There is no silver bullet to the problem. But understanding that addiction is deeply intertwined with the human biological drive for survival is a realistic place to start.
Objective education on the addictive potential of any drug, along with realistic alternatives to opioids for pain relief can begin to turn the tide and lower the demand side of the equation.
Some interesting research is being done to find effective, non-drug approaches to pain relief.
Chronic pain can cause a negative feedback loop with the brain, where the brain “learns” to expect a repetition of pain signals, whether or not the source of pain is still present.
Failed strategies for treating Alzheimer’s disease and other types of dementia are prompting a broad rethink on how to tackle the growing prevalence of these costly brain health problems.
At the BIO International meeting in San Diego last month there were parallel conversations on these two major brain health challenges – with speakers from the BIO Brain Health Track and Digital Health Summer Summit offering interesting views and potential solutions.
Alzheimer’s Disease: Back to Square One?
Nearly 50 million people globally are living with dementia today, and this number is expected to rise to 100 million people by 2040, according to Alzheimer’s Disease International (ADI).
The last drug approved for treating symptoms of Alzheimer’s disease was in 2002. Since then, the pharmaceutical industry has invested billions of dollars in clinical trials to test new compounds that could slow down or stop the disease progression.
All have failed.
The question is then, Why? Having a perfect score in failing indicates a flawed approach to solving the problem and perhaps a flawed understanding of the problem itself.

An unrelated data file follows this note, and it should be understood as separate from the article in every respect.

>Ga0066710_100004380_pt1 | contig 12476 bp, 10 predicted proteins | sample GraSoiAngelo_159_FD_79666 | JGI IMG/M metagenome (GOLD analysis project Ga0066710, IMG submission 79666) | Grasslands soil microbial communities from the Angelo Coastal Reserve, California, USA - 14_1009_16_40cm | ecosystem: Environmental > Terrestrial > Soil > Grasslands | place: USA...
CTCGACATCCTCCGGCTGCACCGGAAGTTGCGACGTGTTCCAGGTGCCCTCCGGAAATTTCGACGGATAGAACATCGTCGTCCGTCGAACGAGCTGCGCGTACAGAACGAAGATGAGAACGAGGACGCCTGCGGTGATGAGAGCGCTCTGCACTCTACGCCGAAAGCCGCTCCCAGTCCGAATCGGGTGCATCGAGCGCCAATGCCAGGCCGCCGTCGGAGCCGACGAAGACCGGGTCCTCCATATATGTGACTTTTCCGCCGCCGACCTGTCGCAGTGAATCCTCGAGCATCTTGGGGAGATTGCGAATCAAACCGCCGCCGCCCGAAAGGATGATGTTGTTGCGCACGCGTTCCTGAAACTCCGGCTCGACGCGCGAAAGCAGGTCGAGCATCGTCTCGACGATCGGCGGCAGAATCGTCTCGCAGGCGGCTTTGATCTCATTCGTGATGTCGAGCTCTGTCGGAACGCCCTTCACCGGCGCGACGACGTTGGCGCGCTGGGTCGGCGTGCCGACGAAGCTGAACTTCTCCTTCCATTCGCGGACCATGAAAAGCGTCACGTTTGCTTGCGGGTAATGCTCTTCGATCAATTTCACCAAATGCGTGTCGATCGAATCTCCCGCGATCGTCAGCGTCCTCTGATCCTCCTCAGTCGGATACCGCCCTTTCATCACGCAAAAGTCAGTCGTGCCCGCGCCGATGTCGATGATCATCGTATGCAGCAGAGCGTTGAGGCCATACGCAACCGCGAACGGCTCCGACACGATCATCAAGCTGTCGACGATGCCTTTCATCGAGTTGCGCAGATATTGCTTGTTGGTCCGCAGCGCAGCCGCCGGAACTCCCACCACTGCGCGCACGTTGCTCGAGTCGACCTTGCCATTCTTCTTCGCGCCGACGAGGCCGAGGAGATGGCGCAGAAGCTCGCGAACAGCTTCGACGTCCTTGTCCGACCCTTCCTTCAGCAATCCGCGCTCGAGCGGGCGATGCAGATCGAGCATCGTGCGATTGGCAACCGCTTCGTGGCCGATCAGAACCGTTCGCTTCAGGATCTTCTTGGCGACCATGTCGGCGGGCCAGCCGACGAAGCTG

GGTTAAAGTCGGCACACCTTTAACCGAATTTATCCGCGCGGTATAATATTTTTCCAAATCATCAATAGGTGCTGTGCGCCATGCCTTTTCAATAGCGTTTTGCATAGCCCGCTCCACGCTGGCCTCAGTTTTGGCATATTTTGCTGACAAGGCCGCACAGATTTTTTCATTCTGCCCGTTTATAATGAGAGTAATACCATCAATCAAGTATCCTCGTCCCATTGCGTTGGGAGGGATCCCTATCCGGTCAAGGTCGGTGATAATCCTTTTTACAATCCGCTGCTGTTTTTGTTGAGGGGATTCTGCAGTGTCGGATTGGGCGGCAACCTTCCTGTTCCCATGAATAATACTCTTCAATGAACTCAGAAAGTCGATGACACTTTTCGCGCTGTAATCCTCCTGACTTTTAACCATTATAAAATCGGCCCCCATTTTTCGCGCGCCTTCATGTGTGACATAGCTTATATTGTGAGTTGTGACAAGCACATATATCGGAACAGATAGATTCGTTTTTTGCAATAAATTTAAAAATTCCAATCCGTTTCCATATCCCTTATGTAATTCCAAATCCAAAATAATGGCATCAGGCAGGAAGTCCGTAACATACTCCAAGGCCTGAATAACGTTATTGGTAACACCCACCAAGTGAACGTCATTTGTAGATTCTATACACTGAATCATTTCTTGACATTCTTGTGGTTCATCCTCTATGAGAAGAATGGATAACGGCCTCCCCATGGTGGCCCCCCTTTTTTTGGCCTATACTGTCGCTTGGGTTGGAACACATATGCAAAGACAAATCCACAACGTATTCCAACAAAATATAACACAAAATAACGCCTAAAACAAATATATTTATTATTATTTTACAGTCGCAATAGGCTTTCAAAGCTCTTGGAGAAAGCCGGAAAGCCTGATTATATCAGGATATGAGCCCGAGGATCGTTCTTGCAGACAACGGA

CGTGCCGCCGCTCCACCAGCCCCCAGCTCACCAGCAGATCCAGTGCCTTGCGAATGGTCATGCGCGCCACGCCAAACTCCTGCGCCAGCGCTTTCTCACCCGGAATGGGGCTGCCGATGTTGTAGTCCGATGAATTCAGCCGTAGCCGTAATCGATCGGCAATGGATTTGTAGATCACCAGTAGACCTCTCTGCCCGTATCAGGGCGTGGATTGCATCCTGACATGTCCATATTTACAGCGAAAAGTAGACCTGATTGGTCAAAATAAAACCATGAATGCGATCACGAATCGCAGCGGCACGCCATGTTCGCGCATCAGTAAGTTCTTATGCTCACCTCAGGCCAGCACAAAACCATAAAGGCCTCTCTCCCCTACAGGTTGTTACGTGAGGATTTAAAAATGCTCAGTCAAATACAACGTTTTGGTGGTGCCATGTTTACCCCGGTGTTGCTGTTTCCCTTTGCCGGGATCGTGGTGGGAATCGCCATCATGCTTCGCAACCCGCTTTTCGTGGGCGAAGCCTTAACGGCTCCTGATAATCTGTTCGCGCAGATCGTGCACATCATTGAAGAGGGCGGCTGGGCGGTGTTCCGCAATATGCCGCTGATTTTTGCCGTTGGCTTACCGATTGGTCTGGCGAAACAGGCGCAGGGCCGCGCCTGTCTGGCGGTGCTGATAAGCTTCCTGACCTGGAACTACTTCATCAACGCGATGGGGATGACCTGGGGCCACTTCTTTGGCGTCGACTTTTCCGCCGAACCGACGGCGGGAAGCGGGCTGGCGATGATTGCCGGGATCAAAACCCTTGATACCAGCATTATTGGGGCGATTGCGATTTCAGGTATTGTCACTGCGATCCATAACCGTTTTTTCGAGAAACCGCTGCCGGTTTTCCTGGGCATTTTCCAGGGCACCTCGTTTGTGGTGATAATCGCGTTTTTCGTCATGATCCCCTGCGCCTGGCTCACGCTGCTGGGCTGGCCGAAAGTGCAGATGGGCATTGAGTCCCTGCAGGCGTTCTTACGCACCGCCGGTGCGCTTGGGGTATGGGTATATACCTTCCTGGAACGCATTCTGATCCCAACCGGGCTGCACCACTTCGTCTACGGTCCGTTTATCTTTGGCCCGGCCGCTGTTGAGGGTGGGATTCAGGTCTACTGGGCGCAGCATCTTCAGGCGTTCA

Both of these approaches attempt to describe the triggers and progression of Alzheimer’s disease, and both are at best incomplete theories, based on the litany of clinical trial blowups tied to these approaches.
The Reality of Combating Alzheimer’s Disease
Alzheimer’s disease isn’t a single disease. It’s a broad neurodegenerative condition that includes damage to the micro-vascular network that supplies blood and nutrients to the brain.
A decade or more from now, we will probably see a multiple therapy approach that takes into account a person’s genetic risks, vascular health risks, environmental risks, along with biomarkers that screen for a range of disease sub-types so that treatment can be personalized for every Alzheimer’s patient.
Curious about your risk factors for Alzheimer’s disease? Take the Healthy Brain Test, and learn more about steps you can take to maintain good brain health.
The Drug Pipeline Marches On
Research and drug trials are continuing, including novel approaches that finally break free from the old theories on what causes Alzheimer’s:
Alzheimer’s Drug Development Pipeline in 2016
Special attention should be paid to the progress of non-amyloid/non-tauopathy candidate drugs.
While the number of drugs in the pipeline is encouraging, keep in mind that most of these candidates will struggle to make it past Phase II, and somewhere between none and a few will successfully be brought to market.